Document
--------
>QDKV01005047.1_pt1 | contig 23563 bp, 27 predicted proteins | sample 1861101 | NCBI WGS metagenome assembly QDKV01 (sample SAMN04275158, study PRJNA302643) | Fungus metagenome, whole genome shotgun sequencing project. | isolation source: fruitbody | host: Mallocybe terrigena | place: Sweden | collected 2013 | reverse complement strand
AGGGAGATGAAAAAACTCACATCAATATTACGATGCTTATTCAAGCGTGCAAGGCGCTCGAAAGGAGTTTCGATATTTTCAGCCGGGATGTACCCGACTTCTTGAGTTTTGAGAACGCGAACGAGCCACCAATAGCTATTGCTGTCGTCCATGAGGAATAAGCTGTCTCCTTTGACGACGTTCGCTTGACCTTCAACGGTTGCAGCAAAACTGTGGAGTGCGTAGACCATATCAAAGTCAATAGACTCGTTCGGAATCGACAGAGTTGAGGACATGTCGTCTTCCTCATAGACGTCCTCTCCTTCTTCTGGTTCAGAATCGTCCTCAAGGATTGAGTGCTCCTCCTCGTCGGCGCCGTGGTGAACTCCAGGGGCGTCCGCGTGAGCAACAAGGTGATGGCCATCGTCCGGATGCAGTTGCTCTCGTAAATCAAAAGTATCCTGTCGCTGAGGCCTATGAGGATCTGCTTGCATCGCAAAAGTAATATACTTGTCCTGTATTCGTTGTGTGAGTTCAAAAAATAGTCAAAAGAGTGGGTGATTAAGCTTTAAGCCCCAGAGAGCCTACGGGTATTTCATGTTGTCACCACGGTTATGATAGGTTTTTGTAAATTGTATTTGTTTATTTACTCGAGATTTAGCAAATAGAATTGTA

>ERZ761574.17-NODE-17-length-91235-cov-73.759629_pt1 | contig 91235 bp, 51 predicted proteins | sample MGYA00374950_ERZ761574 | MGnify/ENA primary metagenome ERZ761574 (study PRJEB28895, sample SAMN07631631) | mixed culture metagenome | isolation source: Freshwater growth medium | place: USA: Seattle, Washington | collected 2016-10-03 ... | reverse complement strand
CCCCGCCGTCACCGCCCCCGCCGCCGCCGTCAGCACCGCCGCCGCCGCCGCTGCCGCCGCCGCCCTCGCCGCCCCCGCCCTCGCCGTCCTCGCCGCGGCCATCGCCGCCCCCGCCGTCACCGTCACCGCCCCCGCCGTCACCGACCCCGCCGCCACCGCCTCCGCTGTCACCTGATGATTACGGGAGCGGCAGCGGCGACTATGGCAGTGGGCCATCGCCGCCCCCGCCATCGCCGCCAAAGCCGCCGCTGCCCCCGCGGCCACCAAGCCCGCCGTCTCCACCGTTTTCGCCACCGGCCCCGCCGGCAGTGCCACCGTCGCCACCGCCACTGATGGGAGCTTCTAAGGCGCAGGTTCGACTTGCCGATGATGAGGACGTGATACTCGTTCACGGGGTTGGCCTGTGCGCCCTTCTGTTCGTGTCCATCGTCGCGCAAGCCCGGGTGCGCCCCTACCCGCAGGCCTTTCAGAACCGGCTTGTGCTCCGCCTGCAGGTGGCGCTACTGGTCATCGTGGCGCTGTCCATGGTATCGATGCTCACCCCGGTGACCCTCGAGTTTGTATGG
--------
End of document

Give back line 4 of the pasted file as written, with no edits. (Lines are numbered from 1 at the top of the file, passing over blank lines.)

CCCCGCCGTCACCGCCCCCGCCGCCGCCGTCAGCACCGCCGCCGCCGCCGCTGCCGCCGCCGCCCTCGCCGCCCCCGCCCTCGCCGTCCTCGCCGCGGCCATCGCCGCCCCCGCCGTCACCGTCACCGCCCCCGCCGTCACCGACCCCGCCGCCACCGCCTCCGCTGTCACCTGATGATTACGGGAGCGGCAGCGGCGACTATGGCAGTGGGCCATCGCCGCCCCCGCCATCGCCGCCAAAGCCGCCGCTGCCCCCGCGGCCACCAAGCCCGCCGTCTCCACCGTTTTCGCCACCGGCCCCGCCGGCAGTGCCACCGTCGCCACCGCCACTGATGGGAGCTTCTAAGGCGCAGGTTCGACTTGCCGATGATGAGGACGTGATACTCGTTCACGGGGTTGGCCTGTGCGCCCTTCTGTTCGTGTCCATCGTCGCGCAAGCCCGGGTGCGCCCCTACCCGCAGGCCTTTCAGAACCGGCTTGTGCTCCGCCTGCAGGTGGCGCTACTGGTCATCGTGGCGCTGTCCATGGTATCGATGCTCACCCCGGTGACCCTCGAGTTTGTATGG